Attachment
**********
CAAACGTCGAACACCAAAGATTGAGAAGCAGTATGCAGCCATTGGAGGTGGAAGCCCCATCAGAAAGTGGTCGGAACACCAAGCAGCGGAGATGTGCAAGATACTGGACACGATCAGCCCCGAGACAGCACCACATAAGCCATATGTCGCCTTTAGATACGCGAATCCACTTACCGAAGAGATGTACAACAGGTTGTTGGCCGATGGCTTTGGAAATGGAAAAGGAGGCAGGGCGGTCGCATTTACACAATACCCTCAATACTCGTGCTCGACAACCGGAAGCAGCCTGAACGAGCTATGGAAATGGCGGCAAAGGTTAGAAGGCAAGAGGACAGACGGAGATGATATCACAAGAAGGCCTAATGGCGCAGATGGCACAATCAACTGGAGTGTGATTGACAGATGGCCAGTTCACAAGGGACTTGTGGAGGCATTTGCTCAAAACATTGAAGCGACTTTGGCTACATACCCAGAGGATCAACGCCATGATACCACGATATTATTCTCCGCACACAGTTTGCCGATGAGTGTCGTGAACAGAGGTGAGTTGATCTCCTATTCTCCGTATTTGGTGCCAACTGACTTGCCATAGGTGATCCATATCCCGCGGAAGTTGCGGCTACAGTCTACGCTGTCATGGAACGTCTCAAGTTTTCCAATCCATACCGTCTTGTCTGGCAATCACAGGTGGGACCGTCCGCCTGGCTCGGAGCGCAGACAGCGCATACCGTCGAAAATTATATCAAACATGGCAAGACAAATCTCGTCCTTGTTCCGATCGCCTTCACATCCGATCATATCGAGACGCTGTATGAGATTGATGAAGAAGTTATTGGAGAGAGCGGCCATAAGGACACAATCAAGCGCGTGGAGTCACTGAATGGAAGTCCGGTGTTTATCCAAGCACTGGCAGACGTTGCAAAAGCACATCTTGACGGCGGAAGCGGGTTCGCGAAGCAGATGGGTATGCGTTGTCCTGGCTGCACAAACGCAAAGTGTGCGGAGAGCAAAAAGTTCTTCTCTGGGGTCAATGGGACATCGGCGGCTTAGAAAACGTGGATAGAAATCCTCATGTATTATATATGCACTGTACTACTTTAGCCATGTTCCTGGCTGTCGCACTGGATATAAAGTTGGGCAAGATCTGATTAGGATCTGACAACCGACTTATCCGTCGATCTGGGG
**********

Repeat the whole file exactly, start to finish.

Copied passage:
CAAACGTCGAACACCAAAGATTGAGAAGCAGTATGCAGCCATTGGAGGTGGAAGCCCCATCAGAAAGTGGTCGGAACACCAAGCAGCGGAGATGTGCAAGATACTGGACACGATCAGCCCCGAGACAGCACCACATAAGCCATATGTCGCCTTTAGATACGCGAATCCACTTACCGAAGAGATGTACAACAGGTTGTTGGCCGATGGCTTTGGAAATGGAAAAGGAGGCAGGGCGGTCGCATTTACACAATACCCTCAATACTCGTGCTCGACAACCGGAAGCAGCCTGAACGAGCTATGGAAATGGCGGCAAAGGTTAGAAGGCAAGAGGACAGACGGAGATGATATCACAAGAAGGCCTAATGGCGCAGATGGCACAATCAACTGGAGTGTGATTGACAGATGGCCAGTTCACAAGGGACTTGTGGAGGCATTTGCTCAAAACATTGAAGCGACTTTGGCTACATACCCAGAGGATCAACGCCATGATACCACGATATTATTCTCCGCACACAGTTTGCCGATGAGTGTCGTGAACAGAGGTGAGTTGATCTCCTATTCTCCGTATTTGGTGCCAACTGACTTGCCATAGGTGATCCATATCCCGCGGAAGTTGCGGCTACAGTCTACGCTGTCATGGAACGTCTCAAGTTTTCCAATCCATACCGTCTTGTCTGGCAATCACAGGTGGGACCGTCCGCCTGGCTCGGAGCGCAGACAGCGCATACCGTCGAAAATTATATCAAACATGGCAAGACAAATCTCGTCCTTGTTCCGATCGCCTTCACATCCGATCATATCGAGACGCTGTATGAGATTGATGAAGAAGTTATTGGAGAGAGCGGCCATAAGGACACAATCAAGCGCGTGGAGTCACTGAATGGAAGTCCGGTGTTTATCCAAGCACTGGCAGACGTTGCAAAAGCACATCTTGACGGCGGAAGCGGGTTCGCGAAGCAGATGGGTATGCGTTGTCCTGGCTGCACAAACGCAAAGTGTGCGGAGAGCAAAAAGTTCTTCTCTGGGGTCAATGGGACATCGGCGGCTTAGAAAACGTGGATAGAAATCCTCATGTATTATATATGCACTGTACTACTTTAGCCATGTTCCTGGCTGTCGCACTGGATATAAAGTTGGGCAAGATCTGATTAGGATCTGACAACCGACTTATCCGTCGATCTGGGG